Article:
The Washington Post

‘Nashville’: Perfect twang

TV critic

Wednesday, Oct. 10, 10 p.m., ABC

Easily this season’s most promising debut, “Nashville” has the potential to be the perfect drama, even for people who don’t give a spit about country music. Created by “Thelma & Louise” writer Callie Khouri, with expert musical choices from her husband, T Bone Burnett, and some top-notch direction from documentary-maker R.J. Cutler, “Nashville” won me over mainly with its strong sense of grace and heartache.

Hank Stuever has been The Post's TV critic since 2009. He joined the paper in 1999 as a writer for the Style section, where he has covered an array of popular (and unpopular) culture across the nation. View Archive

The reliable Connie Britton (“American Horror Story,” “Friday Night Lights”) stars as Rayna Jaymes, a chart-topping country music queen who’s hitting a dry spell, hitwise. Her record company strong-arms her into touring with Juliette Barnes (Hayden Panettiere), a conniving up-and-comer who knows all about Eve and then some. “Nashville” nicely juggles the backstage back-stabbery with Rayna’s growing marital distress, as her husband (Eric Close) is coerced into running for political office by her manipulative father (Powers Boothe).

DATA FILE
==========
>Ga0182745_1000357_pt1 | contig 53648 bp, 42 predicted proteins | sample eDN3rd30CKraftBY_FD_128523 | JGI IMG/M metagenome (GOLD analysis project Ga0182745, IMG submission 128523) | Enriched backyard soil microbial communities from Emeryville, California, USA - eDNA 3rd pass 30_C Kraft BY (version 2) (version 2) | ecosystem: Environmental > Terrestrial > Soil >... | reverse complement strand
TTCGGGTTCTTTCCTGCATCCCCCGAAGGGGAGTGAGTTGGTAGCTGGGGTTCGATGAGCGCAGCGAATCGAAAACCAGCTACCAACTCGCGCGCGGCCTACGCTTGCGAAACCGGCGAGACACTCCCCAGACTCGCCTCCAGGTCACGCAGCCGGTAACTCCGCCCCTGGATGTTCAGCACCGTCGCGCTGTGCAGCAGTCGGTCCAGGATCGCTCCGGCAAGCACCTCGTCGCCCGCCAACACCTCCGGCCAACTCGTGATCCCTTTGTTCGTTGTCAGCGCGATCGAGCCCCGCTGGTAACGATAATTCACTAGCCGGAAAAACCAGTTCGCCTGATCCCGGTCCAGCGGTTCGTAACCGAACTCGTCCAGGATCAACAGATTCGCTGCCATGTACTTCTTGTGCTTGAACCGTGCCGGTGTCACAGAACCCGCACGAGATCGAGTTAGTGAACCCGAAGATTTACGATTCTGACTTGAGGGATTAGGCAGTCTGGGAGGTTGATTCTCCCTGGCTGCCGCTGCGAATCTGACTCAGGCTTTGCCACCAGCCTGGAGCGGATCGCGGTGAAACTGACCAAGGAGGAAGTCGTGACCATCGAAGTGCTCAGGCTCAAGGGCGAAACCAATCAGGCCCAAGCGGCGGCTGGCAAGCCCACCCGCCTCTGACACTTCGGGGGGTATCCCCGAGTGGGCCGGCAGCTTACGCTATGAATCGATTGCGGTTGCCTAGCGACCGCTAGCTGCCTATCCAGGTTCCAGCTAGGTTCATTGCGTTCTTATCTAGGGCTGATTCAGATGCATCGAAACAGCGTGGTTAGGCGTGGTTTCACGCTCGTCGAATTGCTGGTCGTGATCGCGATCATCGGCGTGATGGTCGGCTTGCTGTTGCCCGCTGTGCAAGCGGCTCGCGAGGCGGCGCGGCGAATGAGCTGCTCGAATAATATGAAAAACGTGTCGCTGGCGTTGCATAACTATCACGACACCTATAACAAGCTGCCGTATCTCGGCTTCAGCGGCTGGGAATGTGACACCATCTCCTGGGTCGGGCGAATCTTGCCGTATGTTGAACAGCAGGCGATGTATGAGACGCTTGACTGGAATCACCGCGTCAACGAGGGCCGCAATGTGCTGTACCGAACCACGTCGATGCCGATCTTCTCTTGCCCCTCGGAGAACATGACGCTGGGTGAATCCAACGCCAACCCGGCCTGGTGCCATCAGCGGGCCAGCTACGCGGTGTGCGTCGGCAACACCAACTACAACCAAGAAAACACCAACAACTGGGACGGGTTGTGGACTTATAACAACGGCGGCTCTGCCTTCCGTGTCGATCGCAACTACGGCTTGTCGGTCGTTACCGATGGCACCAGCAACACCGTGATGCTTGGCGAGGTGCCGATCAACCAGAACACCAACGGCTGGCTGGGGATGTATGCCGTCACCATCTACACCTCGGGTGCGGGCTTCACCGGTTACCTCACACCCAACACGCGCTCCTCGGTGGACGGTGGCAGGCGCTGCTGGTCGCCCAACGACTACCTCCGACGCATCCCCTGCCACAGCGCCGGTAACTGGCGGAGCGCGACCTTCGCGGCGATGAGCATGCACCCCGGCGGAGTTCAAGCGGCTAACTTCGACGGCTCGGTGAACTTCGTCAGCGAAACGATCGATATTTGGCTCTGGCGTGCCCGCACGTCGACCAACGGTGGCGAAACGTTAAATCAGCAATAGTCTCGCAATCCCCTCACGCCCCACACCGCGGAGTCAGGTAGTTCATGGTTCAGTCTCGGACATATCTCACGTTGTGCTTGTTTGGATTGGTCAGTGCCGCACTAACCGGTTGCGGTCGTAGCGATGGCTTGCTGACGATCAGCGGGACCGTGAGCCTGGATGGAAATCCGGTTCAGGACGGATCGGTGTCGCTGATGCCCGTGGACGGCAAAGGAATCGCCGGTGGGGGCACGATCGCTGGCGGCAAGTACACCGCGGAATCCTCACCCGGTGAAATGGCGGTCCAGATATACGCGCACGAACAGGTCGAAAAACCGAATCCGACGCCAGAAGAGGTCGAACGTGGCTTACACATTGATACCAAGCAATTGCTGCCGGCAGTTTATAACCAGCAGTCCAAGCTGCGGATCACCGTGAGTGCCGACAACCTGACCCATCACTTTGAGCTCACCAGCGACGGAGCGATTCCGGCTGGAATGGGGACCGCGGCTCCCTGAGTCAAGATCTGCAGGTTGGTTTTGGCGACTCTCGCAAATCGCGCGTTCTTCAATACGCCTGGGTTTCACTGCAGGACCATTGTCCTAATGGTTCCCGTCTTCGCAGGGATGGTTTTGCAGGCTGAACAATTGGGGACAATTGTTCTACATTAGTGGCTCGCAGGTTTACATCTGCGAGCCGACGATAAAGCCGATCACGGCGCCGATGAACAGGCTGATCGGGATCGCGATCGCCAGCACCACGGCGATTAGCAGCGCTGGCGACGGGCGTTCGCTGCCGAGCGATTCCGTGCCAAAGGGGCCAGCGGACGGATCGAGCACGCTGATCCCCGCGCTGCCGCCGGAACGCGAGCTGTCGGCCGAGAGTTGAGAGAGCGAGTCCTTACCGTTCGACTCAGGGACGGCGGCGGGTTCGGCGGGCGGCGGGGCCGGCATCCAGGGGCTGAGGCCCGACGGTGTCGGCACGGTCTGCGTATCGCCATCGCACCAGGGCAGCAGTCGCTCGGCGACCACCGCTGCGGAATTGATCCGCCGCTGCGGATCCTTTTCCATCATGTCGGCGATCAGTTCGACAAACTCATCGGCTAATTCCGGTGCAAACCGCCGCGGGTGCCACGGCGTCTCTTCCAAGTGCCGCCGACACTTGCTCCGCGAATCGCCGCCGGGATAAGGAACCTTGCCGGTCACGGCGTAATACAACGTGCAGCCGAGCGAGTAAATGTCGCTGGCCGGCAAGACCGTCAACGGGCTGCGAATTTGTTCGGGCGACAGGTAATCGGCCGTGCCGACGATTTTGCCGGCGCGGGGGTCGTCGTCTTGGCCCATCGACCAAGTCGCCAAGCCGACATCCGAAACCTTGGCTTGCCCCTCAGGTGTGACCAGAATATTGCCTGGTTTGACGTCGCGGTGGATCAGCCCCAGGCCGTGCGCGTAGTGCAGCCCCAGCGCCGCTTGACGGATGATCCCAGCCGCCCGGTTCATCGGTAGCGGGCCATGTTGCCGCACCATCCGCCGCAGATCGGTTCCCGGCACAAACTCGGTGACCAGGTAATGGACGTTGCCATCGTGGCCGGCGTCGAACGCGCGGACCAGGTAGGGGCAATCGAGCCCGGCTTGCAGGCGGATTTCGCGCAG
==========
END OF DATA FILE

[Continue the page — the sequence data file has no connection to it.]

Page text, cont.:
Yet “Nashville” never strays too far from its real story — the ups and downs of glitzy stardom, with Britton and Panettiere performing their own vocals. Near the end of the first episode, an unknown songwriter and a waitress (Sam Palladio and Clare Bowen) sing a duet at a waterin’ hole’s open-mike night that is far and away the loveliest thing you’ll see on TV this year. I half expect that “Nashville” may well be lured down the path of eye-rolling melodrama soon enough (like NBC’s “Smash”), but until then, I’d like to bask in its tender perfection.

Grade: A+

More on ‘Nashville’: Getting Music City right

Next: Call the Midwife

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